The latest round of trade negotiations between the U.S. and China seems to have ended with no progress.
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Envoys for both countries met Wednesday for talks aimed at ending a tariff war after President Donald Trump rattled financial markets by accusing Beijing of trying to stall in hopes he will fail to win re-election in 2020.
The meeting ended about 40 minutes ahead of schedule.
Neither delegation spoke to reporters before U.S. Trade Representative Robert Lighthizer and Treasury Secretary Steven Mnuchin left for the airport.
The two sides discussed topics such as forced technology transfer, intellectual property rights, services, non-tariff barriers, and agriculture. The Chinese side confirmed their commitment to increase purchases of United States agricultural exports, accoridng to a White House statement.
Negotiations are scheduled to continue in Washington, D.C., in early September.
Economists had said quick breakthroughs were unlikely because the two governments face the same disagreements over China's technology policy and trade surplus that caused talks to break down in May.
Trump and President Xi Jinping agreed in June to resume negotiations but neither has given any sign of offering big concessions.
The dispute over U.S. complaints that Beijing steals or pressures companies to hand over technology has battered exporters on both sides and disrupted trade in goods from soybeans to medical equipment. Trump has raised tariffs on $250 billion worth of Chinese imports while Beijing responded by taxing $110 billion of U.S. products.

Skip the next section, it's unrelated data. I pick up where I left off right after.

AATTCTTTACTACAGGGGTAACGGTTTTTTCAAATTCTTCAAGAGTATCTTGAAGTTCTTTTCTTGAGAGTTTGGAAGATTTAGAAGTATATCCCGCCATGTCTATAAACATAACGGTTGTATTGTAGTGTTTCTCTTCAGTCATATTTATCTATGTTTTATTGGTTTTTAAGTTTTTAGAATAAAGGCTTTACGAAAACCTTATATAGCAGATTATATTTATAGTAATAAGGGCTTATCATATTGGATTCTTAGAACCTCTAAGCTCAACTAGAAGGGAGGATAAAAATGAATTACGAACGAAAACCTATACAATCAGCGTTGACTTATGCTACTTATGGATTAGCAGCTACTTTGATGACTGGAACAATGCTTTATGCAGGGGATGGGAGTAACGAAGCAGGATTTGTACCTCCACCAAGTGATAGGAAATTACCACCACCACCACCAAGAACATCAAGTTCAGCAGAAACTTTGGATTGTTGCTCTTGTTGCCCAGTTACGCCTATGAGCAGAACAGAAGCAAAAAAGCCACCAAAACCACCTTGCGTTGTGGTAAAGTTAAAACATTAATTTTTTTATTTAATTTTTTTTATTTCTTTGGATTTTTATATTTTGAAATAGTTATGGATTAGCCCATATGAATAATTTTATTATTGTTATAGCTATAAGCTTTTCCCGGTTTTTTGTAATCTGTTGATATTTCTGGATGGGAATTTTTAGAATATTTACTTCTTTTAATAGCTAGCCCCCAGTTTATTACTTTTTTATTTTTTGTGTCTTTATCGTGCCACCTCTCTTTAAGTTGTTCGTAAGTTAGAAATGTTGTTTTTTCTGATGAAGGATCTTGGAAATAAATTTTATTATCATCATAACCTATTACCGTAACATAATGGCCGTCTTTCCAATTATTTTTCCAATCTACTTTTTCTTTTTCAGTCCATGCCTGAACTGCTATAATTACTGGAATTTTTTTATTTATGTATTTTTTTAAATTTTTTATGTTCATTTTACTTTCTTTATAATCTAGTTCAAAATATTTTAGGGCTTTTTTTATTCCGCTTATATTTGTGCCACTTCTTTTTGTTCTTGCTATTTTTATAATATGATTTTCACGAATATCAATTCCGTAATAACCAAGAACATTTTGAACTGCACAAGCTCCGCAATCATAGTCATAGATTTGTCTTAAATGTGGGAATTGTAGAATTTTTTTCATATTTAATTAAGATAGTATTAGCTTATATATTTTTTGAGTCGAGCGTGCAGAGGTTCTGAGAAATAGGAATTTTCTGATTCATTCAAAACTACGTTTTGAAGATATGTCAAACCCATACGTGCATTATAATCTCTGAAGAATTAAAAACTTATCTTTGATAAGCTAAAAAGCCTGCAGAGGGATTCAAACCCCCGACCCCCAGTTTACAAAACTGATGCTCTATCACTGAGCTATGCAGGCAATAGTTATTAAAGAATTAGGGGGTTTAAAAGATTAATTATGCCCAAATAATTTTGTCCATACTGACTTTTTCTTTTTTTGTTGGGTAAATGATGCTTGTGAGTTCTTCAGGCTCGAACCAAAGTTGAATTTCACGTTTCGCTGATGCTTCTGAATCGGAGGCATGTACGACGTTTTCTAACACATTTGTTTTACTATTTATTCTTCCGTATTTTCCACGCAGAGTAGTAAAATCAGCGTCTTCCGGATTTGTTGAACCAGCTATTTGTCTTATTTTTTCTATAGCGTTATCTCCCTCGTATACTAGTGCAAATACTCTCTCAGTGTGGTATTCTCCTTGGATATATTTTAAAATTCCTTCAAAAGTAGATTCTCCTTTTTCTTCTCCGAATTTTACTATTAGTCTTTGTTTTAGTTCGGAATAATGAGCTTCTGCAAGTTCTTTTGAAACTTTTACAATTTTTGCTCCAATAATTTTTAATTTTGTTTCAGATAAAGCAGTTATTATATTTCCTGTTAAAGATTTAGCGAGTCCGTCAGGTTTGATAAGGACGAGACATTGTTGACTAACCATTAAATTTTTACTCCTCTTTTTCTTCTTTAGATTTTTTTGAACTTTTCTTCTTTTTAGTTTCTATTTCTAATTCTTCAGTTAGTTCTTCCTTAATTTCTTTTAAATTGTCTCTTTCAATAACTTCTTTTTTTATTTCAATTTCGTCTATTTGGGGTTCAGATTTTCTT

Chinese leaders are resisting U.S. pressure to roll back plans for government-led development of industry leaders in robotics, artificial intelligence and other technologies. Washington complains those efforts depend on stealing or pressuring foreign companies to hand over technology.
For their part, American negotiators are reluctant to cede to Chinese demands that punitive U.S. tariffs be lifted immediately. Trump wants to keep some penalties in place to ensure Beijing carries out any agreement.
In Washington, Trump accused Beijing of wanting to stall through the 2020 presidential election in hopes of being able to negotiate with a more malleable Democrat.
He said that if reelected, he would get "much tougher" with Beijing. Separately on Twitter, Trump warned that if he wins in 2020, "the deal that they get will be much tougher than what we are negotiating now ... or no deal at all."
Asian stock markets tumbled Wednesday after Trump's comments.
The Shanghai Composite Index shed 0.7%, Hong Kong's market benchmark dropped 1.3% and Tokyo lost 0.9%.
The Associated Press contributed to this article.